Kaspersky Lab starts data processing for EU users in Switzerland

From this week, malicious and suspicious files shared by users of Kaspersky Lab products in Europe will start to be processed in data centers in Zurich, initiating the first part of a relocation commitment made by the company in late 2017 under its Global Transparency Initiative.

Eugene Kaspersky, CEO at Kaspersky Lab, is seen at Interxion Data Center

The move reflects Kaspersky Lab’s determination to assure the integrity and trustworthiness of its products and is accompanied by the opening of the company’s first Transparency Center, also in Zurich.

The relocation of data processing is part of a major infrastructure move designed to increase the resilience of the company’s IT infrastructure to risks of data breaches and supply-chain attacks, and to further prove the trustworthiness of its products, services and internal processes.

From November 13, threat-related data coming from European users will start to be processed in two data centers.

The data, which users have actively chosen to share with Kaspersky Lab, includes suspicious or previously unknown malicious files and corresponding meta-data that the company’s products send to Kaspersky Security Network (KSN) for automated malware analysis.

Files comprise only part of the data processed by Kaspersky Lab technologies. The file processing relocation is expected to be fully accomplished by the end of 2019.

The relocation of other types of data processed by Kaspersky Lab products, consisting of several kinds of anonymized threat and usage statistics, is planned to be conducted during later phases of the Global Transparency Initiative.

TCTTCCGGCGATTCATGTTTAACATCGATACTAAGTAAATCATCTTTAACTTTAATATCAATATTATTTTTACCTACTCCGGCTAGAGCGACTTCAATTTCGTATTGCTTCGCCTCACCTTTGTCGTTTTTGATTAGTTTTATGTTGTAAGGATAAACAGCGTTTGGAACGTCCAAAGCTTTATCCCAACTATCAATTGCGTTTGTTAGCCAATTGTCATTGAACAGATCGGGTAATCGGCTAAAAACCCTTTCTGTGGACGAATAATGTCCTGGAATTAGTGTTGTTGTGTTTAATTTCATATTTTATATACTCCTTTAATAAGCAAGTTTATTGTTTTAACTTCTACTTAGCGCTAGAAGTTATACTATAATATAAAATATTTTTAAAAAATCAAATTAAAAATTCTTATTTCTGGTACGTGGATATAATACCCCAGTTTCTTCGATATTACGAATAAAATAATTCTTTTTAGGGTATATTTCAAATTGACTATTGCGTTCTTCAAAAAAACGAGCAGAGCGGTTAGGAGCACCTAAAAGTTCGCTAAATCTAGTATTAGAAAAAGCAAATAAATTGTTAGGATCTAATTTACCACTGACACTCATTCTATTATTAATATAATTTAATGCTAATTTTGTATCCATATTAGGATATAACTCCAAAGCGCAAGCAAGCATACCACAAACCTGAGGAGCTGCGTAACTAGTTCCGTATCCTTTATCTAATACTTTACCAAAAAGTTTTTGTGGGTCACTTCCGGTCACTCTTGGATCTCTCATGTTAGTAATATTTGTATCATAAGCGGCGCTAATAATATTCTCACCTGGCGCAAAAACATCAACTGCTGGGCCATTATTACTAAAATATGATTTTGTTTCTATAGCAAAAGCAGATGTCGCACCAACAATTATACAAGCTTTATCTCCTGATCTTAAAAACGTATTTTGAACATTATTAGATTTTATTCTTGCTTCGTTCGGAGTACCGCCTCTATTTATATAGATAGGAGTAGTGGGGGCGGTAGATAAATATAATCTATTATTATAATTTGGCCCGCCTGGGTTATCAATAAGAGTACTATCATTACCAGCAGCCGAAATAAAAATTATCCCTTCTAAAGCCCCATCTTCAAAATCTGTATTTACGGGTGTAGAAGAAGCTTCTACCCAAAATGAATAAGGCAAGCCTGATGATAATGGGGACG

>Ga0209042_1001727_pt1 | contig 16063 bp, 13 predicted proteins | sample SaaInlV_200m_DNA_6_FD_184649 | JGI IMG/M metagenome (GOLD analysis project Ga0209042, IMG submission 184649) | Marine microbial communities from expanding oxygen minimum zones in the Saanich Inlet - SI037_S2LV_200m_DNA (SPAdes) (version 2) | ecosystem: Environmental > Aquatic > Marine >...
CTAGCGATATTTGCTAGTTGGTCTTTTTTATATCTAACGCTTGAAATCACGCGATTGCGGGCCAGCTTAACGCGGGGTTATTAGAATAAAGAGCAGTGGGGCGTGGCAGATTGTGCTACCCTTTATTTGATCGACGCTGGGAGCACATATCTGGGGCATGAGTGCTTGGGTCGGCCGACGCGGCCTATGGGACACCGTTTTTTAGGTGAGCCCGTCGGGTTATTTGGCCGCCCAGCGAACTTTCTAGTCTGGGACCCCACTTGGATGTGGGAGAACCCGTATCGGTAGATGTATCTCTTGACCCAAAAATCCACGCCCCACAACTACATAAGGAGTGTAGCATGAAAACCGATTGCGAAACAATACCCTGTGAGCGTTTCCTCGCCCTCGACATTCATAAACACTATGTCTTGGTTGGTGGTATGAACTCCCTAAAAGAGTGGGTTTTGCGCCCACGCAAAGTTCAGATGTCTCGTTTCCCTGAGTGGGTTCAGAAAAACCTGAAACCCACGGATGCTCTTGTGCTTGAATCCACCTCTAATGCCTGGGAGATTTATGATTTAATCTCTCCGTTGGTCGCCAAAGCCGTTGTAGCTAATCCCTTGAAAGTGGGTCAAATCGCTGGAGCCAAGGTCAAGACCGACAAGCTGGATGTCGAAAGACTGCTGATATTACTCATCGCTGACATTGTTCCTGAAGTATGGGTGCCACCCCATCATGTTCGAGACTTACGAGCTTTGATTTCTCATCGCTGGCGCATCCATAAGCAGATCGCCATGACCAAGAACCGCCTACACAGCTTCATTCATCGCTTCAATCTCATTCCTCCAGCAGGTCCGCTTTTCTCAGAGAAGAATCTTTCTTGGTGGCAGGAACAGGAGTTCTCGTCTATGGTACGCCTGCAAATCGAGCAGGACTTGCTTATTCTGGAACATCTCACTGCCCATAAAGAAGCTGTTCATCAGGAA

Kaspersky Lab also opened its first Transparency Center in Zurich, enabling authorized partners to access reviews of the company’s code, software updates and threat detection rules, along with other activities.

Through the Transparency Center, Kaspersky Lab will provide governments and partners with information on its products and their security, including essential and important technical documentation, for external evaluation in a secure environment.

These two major developments will be followed by the relocation of data processing for other regions and, in phase two, the move to Zurich of software assembly.

According to independent rankings, Switzerland is among the world’s top locations in terms of the number of secure Internet servers available, and it has an international reputation as an innovative center for data processing and high quality IT infrastructure.

Being in the heart of Europe and, at the same time, a non-EU member, it has established its own data privacy regulation that is guaranteed by the state’s constitution and federal laws. In addition, there are strict regulations on processing data requests received from authorities.

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